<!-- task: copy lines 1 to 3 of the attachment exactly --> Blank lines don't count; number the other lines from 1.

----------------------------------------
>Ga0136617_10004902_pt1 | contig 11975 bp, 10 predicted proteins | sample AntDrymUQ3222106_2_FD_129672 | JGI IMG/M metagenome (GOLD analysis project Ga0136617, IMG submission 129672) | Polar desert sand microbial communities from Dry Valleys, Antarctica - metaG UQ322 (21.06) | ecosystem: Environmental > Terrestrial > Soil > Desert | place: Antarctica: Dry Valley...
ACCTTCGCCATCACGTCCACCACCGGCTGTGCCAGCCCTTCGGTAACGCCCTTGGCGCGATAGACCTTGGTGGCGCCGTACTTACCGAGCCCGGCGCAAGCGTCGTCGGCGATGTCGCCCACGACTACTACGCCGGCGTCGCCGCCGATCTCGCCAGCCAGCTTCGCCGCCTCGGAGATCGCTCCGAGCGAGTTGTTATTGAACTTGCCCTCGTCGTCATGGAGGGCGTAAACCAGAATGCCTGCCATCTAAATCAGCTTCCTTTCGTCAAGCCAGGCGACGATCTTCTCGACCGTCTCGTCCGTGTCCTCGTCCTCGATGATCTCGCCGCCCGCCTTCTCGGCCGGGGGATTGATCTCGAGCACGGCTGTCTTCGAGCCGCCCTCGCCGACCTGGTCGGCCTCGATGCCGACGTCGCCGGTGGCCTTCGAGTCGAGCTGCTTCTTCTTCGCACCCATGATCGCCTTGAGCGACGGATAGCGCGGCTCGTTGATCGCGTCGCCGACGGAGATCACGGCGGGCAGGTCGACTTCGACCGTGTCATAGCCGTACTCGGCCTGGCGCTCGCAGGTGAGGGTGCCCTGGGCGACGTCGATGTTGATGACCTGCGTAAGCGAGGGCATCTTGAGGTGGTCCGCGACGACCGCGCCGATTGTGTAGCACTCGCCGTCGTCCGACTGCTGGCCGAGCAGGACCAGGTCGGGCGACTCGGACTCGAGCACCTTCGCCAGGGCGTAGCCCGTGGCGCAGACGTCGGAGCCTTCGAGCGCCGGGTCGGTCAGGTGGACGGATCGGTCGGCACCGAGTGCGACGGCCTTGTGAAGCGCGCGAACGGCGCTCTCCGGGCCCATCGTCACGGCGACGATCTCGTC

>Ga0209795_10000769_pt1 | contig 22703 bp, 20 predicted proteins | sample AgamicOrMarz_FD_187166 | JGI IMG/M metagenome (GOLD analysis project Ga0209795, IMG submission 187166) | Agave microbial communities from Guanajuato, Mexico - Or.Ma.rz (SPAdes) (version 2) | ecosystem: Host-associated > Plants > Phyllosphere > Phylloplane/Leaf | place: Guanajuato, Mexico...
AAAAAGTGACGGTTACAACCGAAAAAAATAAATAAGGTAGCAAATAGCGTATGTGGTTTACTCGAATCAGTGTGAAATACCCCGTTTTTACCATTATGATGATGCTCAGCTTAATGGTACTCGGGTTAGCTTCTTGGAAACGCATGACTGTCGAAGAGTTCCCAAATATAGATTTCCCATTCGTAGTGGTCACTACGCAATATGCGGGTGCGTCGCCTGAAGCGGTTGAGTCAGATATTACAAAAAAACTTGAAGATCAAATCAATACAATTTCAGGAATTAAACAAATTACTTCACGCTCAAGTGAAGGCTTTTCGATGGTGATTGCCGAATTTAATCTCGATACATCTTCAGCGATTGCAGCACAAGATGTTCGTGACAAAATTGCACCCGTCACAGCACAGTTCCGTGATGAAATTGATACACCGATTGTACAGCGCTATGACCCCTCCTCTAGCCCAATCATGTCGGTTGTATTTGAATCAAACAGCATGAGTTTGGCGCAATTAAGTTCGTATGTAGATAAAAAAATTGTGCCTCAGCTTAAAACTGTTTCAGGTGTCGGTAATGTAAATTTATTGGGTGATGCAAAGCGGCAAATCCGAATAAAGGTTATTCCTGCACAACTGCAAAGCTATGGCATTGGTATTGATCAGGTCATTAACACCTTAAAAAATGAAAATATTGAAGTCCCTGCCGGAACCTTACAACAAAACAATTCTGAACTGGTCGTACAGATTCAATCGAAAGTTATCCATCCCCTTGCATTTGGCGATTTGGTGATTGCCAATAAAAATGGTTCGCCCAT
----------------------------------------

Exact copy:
>Ga0136617_10004902_pt1 | contig 11975 bp, 10 predicted proteins | sample AntDrymUQ3222106_2_FD_129672 | JGI IMG/M metagenome (GOLD analysis project Ga0136617, IMG submission 129672) | Polar desert sand microbial communities from Dry Valleys, Antarctica - metaG UQ322 (21.06) | ecosystem: Environmental > Terrestrial > Soil > Desert | place: Antarctica: Dry Valley...
ACCTTCGCCATCACGTCCACCACCGGCTGTGCCAGCCCTTCGGTAACGCCCTTGGCGCGATAGACCTTGGTGGCGCCGTACTTACCGAGCCCGGCGCAAGCGTCGTCGGCGATGTCGCCCACGACTACTACGCCGGCGTCGCCGCCGATCTCGCCAGCCAGCTTCGCCGCCTCGGAGATCGCTCCGAGCGAGTTGTTATTGAACTTGCCCTCGTCGTCATGGAGGGCGTAAACCAGAATGCCTGCCATCTAAATCAGCTTCCTTTCGTCAAGCCAGGCGACGATCTTCTCGACCGTCTCGTCCGTGTCCTCGTCCTCGATGATCTCGCCGCCCGCCTTCTCGGCCGGGGGATTGATCTCGAGCACGGCTGTCTTCGAGCCGCCCTCGCCGACCTGGTCGGCCTCGATGCCGACGTCGCCGGTGGCCTTCGAGTCGAGCTGCTTCTTCTTCGCACCCATGATCGCCTTGAGCGACGGATAGCGCGGCTCGTTGATCGCGTCGCCGACGGAGATCACGGCGGGCAGGTCGACTTCGACCGTGTCATAGCCGTACTCGGCCTGGCGCTCGCAGGTGAGGGTGCCCTGGGCGACGTCGATGTTGATGACCTGCGTAAGCGAGGGCATCTTGAGGTGGTCCGCGACGACCGCGCCGATTGTGTAGCACTCGCCGTCGTCCGACTGCTGGCCGAGCAGGACCAGGTCGGGCGACTCGGACTCGAGCACCTTCGCCAGGGCGTAGCCCGTGGCGCAGACGTCGGAGCCTTCGAGCGCCGGGTCGGTCAGGTGGACGGATCGGTCGGCACCGAGTGCGACGGCCTTGTGAAGCGCGCGAACGGCGCTCTCCGGGCCCATCGTCACGGCGACGATCTCGTC

>Ga0209795_10000769_pt1 | contig 22703 bp, 20 predicted proteins | sample AgamicOrMarz_FD_187166 | JGI IMG/M metagenome (GOLD analysis project Ga0209795, IMG submission 187166) | Agave microbial communities from Guanajuato, Mexico - Or.Ma.rz (SPAdes) (version 2) | ecosystem: Host-associated > Plants > Phyllosphere > Phylloplane/Leaf | place: Guanajuato, Mexico...